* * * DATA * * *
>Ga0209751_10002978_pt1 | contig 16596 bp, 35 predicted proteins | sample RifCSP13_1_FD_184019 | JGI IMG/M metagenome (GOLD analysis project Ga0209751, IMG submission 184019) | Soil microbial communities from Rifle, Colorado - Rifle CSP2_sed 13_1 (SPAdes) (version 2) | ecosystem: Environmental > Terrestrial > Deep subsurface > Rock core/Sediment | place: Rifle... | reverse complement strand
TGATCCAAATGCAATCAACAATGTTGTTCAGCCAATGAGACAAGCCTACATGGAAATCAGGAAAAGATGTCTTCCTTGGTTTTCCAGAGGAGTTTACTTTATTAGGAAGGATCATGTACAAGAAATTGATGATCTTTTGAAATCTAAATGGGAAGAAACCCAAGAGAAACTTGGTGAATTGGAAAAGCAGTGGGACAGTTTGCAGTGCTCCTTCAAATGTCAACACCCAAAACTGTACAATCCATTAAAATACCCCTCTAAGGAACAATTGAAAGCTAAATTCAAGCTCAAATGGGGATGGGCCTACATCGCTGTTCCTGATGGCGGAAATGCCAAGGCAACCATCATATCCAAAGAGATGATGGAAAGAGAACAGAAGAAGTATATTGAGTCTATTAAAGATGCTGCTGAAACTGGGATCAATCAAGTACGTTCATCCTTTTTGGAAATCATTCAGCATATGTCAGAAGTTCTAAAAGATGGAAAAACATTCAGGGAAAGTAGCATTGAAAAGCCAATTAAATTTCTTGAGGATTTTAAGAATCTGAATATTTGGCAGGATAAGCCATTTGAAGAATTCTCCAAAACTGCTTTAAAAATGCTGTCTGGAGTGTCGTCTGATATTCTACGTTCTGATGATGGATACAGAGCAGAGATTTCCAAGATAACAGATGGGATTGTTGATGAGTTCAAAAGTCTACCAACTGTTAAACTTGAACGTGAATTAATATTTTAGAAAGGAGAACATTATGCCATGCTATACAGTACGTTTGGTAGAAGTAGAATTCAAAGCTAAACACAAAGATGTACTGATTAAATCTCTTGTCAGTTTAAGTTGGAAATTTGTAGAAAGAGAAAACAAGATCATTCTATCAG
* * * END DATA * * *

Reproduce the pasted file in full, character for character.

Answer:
>Ga0209751_10002978_pt1 | contig 16596 bp, 35 predicted proteins | sample RifCSP13_1_FD_184019 | JGI IMG/M metagenome (GOLD analysis project Ga0209751, IMG submission 184019) | Soil microbial communities from Rifle, Colorado - Rifle CSP2_sed 13_1 (SPAdes) (version 2) | ecosystem: Environmental > Terrestrial > Deep subsurface > Rock core/Sediment | place: Rifle... | reverse complement strand
TGATCCAAATGCAATCAACAATGTTGTTCAGCCAATGAGACAAGCCTACATGGAAATCAGGAAAAGATGTCTTCCTTGGTTTTCCAGAGGAGTTTACTTTATTAGGAAGGATCATGTACAAGAAATTGATGATCTTTTGAAATCTAAATGGGAAGAAACCCAAGAGAAACTTGGTGAATTGGAAAAGCAGTGGGACAGTTTGCAGTGCTCCTTCAAATGTCAACACCCAAAACTGTACAATCCATTAAAATACCCCTCTAAGGAACAATTGAAAGCTAAATTCAAGCTCAAATGGGGATGGGCCTACATCGCTGTTCCTGATGGCGGAAATGCCAAGGCAACCATCATATCCAAAGAGATGATGGAAAGAGAACAGAAGAAGTATATTGAGTCTATTAAAGATGCTGCTGAAACTGGGATCAATCAAGTACGTTCATCCTTTTTGGAAATCATTCAGCATATGTCAGAAGTTCTAAAAGATGGAAAAACATTCAGGGAAAGTAGCATTGAAAAGCCAATTAAATTTCTTGAGGATTTTAAGAATCTGAATATTTGGCAGGATAAGCCATTTGAAGAATTCTCCAAAACTGCTTTAAAAATGCTGTCTGGAGTGTCGTCTGATATTCTACGTTCTGATGATGGATACAGAGCAGAGATTTCCAAGATAACAGATGGGATTGTTGATGAGTTCAAAAGTCTACCAACTGTTAAACTTGAACGTGAATTAATATTTTAGAAAGGAGAACATTATGCCATGCTATACAGTACGTTTGGTAGAAGTAGAATTCAAAGCTAAACACAAAGATGTACTGATTAAATCTCTTGTCAGTTTAAGTTGGAAATTTGTAGAAAGAGAAAACAAGATCATTCTATCAG